One way or another, the conservative forces took their revenge and the Donetsk military leader was removed. People suspected of links to the oligarchs were appointed to a series of key posts. In Moscow during these very days, the Ukrainian politician Oleg Tsarev, representing no one and driven out of Donetsk by the militia fighters, unfurled a “new flag of Novorossiya.” For some reason, this was an upside-down version of the old imperial banner and was obviously meant as a counterbalance to the flag — dark red with a cross of St. Andrew — under which the militia are fighting.
The Russian press is already reporting openly on an agreement reached between the Moscow bureaucrats and the Ukrainian oligarch Rinat Akhmetov. In the best traditions of the ancien régime, the Kremlin bureaucracy has decided to sacrifice the liberated territories to its new vassal, in exchange for his services as a mediator in its relations with Kiev and prospectively, the West. At the same time, contacts are being revived between Russian and Ukrainian diplomats and lively discussions are under way on the ultimate fate of the southeast. After the failure of its latest offensive, and faced with growing internal difficulties, Kiev might well be ready to strike a deal.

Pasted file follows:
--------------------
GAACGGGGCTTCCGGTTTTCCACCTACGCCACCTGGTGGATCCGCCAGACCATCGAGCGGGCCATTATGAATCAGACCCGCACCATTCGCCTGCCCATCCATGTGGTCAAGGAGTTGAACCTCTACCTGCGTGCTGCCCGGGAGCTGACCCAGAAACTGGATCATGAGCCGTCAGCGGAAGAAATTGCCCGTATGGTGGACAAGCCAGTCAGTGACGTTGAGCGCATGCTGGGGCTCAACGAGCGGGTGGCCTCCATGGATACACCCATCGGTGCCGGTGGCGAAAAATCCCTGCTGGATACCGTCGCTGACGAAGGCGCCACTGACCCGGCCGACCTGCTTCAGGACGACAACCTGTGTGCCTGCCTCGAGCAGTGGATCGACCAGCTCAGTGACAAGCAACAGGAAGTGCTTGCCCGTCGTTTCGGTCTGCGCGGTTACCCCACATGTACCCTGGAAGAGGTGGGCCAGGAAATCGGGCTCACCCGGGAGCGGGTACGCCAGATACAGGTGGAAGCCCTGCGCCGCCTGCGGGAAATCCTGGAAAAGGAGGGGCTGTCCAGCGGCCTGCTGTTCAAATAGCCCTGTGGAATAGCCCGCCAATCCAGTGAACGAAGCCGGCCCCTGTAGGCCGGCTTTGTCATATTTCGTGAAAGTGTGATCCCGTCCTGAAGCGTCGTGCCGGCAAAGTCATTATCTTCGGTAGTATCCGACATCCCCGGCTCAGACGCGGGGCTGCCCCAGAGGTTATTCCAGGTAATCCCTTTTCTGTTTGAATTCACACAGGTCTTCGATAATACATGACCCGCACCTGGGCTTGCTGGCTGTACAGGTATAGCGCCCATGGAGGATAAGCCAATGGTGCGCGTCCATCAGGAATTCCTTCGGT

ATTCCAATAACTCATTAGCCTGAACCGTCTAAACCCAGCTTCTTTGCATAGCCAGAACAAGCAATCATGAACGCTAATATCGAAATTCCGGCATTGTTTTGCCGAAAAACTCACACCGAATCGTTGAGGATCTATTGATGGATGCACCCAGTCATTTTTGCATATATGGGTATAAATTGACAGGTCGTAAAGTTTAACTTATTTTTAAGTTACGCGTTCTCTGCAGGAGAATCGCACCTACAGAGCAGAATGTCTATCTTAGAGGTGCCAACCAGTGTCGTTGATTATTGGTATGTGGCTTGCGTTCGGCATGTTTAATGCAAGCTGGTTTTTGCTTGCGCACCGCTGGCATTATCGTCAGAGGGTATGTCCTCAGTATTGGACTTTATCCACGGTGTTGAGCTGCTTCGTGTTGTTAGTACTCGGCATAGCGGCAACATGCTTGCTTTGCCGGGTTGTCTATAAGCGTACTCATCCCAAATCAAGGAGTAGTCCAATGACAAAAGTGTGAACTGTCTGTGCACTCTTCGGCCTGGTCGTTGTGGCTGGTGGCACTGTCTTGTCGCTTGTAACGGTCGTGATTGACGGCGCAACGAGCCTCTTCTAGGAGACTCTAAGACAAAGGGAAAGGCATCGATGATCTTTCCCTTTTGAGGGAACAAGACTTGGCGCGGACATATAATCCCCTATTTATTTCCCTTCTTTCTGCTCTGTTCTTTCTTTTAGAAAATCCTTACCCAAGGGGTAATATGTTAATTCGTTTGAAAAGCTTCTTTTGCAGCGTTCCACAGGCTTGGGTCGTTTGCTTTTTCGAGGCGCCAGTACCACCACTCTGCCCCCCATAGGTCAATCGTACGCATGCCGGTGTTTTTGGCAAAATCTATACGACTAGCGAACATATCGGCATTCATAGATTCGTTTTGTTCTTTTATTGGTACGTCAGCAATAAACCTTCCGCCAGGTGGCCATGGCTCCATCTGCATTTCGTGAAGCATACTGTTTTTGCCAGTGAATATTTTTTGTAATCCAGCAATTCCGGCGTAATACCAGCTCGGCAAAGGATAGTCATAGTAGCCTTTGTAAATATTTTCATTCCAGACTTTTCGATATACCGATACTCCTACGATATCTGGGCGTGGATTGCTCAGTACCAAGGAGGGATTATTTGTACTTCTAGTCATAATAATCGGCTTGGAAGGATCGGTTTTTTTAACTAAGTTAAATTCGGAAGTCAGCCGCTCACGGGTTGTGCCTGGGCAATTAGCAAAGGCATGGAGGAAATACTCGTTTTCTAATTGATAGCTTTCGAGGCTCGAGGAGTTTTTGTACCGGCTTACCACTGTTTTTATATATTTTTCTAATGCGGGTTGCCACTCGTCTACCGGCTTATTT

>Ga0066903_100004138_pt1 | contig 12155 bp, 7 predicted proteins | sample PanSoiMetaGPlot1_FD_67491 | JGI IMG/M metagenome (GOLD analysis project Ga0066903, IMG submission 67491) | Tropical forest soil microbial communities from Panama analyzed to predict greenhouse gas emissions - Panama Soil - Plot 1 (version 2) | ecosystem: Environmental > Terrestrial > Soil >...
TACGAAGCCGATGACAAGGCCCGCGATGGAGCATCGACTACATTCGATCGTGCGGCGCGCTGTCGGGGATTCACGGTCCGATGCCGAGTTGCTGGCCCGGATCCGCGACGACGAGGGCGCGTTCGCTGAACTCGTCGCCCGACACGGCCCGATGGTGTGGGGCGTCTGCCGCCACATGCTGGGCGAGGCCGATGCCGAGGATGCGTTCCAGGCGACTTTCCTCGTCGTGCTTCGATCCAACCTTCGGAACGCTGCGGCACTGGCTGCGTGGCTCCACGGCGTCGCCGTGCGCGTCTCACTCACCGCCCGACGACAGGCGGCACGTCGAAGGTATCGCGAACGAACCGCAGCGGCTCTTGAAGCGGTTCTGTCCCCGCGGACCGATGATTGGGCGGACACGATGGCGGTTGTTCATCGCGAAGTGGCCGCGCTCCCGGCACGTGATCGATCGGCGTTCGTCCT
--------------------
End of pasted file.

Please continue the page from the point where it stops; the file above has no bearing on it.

The only thing the authors of this scenario have not taken into account is the thinking of the people of Novorossiya and Ukraine, along with the moods of Donetsk residents and the overall logic of a revolutionary process into which Russian society too is gradually being drawn. The militia fighters and activists who beneath the bombs are constructing a new state are no longer prepared to be docile agents of outside decision making, no matter where, in Moscow or Kiev, the decisions alien to their interests are being taken. In Novorossiya, the idealistic sympathies with an abstract Russia that characterised the first months of the uprising are now being replaced by a growing hatred for the Kremlin bureaucrats, whom supporters of the republics accuse of sabotage and treason. The same moods are growing, in the fashion of an avalanche, within Russia itself. As for Igor Strelkov, a new group of field commanders is taking his place, in many ways accepting him as an example but differing from him in their far more radical and left-wing views.